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EU, U.S. agree to ease airline restrictions

The tentative deal would lift limits on foreign ownership and on transatlantic routes.

March 03, 2007|From the Associated Press

WASHINGTON — European companies would be allowed to hold larger stakes in U.S. airlines under a tentative agreement reached Friday between the U.S. and the European Union. The deal also would give carriers more freedom to choose transatlantic routes and potentially lead to lower fares.

The agreement, announced by the Transportation Department, would allow European airlines to fly from anywhere in the EU to any point in the U.S., and vice versa. For example, it would end restrictions on the number of airlines allowed to fly between the U.S. and London's Heathrow Airport, one of the world's busiest. Only four carriers -- United Airlines, American Airlines, British Airways and Virgin Atlantic -- now serve that market.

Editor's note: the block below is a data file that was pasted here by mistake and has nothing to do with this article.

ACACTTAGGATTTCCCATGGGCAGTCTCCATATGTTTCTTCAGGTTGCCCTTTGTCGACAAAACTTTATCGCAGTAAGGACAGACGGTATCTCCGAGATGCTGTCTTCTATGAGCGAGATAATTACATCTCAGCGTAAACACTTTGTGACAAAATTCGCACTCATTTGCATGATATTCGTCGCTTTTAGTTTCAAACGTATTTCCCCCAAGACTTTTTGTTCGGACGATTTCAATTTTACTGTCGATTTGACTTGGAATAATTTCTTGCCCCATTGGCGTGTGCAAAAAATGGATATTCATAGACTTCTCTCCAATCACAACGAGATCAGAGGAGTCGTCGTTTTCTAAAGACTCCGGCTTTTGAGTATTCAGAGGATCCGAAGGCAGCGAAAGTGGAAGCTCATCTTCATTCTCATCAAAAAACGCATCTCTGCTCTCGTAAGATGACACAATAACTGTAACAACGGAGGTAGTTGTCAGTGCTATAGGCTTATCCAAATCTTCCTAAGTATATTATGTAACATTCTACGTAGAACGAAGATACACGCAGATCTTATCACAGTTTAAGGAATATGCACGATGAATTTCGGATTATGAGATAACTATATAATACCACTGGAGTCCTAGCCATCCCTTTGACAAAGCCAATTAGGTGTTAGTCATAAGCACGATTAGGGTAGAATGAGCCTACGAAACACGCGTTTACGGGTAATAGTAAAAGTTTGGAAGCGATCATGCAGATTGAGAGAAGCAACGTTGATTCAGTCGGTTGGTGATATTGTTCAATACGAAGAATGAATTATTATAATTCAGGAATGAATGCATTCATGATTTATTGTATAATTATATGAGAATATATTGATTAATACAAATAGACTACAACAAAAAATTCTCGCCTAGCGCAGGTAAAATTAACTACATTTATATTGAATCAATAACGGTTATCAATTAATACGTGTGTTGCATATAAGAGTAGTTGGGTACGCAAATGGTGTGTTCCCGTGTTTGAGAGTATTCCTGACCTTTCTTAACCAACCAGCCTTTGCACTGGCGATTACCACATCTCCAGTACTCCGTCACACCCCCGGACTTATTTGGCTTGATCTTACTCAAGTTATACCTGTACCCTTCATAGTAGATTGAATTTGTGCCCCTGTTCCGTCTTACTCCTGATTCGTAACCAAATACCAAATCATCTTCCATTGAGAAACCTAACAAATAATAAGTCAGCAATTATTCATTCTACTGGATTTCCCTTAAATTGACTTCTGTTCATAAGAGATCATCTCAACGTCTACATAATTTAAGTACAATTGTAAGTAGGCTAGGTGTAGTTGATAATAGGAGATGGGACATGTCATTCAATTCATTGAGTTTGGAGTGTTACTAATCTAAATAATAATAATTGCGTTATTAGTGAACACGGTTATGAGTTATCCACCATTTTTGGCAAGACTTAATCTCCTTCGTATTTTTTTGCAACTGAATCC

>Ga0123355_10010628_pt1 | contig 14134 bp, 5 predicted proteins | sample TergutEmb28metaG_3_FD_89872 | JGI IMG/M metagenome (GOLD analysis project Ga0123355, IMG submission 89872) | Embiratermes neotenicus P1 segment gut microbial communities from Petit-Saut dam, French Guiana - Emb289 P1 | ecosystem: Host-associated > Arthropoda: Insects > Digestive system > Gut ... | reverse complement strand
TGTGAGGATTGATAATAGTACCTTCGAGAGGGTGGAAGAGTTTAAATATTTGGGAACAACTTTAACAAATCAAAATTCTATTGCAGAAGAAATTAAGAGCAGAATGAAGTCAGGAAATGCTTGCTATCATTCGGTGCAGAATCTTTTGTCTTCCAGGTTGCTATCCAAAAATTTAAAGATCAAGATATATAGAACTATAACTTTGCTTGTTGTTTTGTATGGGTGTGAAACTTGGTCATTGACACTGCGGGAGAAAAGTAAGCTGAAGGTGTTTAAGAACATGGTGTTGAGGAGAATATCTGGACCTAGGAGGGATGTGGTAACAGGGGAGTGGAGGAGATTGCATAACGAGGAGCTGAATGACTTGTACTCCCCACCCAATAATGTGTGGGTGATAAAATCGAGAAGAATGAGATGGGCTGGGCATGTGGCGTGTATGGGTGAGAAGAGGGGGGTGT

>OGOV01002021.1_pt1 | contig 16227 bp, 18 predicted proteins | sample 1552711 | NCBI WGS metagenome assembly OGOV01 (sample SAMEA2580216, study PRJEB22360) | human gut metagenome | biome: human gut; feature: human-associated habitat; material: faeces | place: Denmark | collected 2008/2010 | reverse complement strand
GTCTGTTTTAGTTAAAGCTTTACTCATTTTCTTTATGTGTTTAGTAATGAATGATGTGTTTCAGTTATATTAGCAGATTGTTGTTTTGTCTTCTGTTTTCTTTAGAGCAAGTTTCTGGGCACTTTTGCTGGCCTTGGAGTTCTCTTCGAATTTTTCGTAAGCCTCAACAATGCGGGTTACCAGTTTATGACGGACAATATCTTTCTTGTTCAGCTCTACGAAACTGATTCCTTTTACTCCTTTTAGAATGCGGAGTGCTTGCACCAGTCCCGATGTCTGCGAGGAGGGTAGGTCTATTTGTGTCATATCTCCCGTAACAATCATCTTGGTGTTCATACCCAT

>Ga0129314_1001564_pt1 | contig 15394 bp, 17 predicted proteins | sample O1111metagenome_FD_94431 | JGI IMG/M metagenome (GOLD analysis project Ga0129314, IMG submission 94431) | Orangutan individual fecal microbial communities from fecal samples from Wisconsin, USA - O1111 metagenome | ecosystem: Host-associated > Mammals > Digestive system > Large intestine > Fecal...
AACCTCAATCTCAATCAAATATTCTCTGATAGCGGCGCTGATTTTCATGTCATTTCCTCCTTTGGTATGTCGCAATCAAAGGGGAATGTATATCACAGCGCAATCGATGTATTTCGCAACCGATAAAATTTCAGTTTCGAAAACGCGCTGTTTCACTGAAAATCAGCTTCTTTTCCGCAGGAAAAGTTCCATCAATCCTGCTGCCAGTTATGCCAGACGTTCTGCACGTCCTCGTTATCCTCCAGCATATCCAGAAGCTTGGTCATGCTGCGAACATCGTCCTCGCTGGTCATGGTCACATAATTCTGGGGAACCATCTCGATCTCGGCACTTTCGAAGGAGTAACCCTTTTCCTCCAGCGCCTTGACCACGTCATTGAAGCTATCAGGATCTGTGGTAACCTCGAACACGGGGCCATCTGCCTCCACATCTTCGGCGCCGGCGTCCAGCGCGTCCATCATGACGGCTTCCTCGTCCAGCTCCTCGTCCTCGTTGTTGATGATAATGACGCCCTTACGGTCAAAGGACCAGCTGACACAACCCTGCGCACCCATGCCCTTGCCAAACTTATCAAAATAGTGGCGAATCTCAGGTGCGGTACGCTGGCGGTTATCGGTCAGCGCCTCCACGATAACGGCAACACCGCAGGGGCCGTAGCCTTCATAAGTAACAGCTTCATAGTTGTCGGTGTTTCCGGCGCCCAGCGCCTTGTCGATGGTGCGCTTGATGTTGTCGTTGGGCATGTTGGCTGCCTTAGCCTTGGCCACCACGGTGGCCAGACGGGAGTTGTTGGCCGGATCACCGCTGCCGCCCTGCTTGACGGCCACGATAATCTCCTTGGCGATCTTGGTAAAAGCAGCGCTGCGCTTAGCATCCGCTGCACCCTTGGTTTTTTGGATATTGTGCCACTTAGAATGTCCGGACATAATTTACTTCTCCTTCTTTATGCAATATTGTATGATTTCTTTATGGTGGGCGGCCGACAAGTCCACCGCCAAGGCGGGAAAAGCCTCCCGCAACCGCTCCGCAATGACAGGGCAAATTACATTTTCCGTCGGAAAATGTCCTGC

Transportation Secretary Mary E. Peters said the agreement would "offer more choice and convenience to American consumers."

Another key aspect of the deal, described by a U.S. government official who spoke on condition of anonymity, would enable European companies to own as much as 49.9% -- and in some circumstances, more than 50% -- of U.S. airlines, up from the current 25% limit. Yet another provision could help Richard Branson's Virgin Group Ltd. gain regulatory approval needed to launch a U.S. subsidiary, Virgin America Inc.

EU Transport Commissioner Jacques Barrot said he would ask EU nations to back the deal when EU transport ministers meet March 22. The deal would then probably be considered at a U.S.-EU summit in May. Congress must also back the deal before the new rules would take effect Oct. 28.

Air travel in Europe and the U.S. accounts for 60% of global traffic, and an ambitious EU-U.S. open-skies deal could allow more airlines to fly the lucrative transatlantic routes, possibly offering less expensive tickets. The EU forecasts that within five years the deal could put an additional 26 million people on transatlantic flights.

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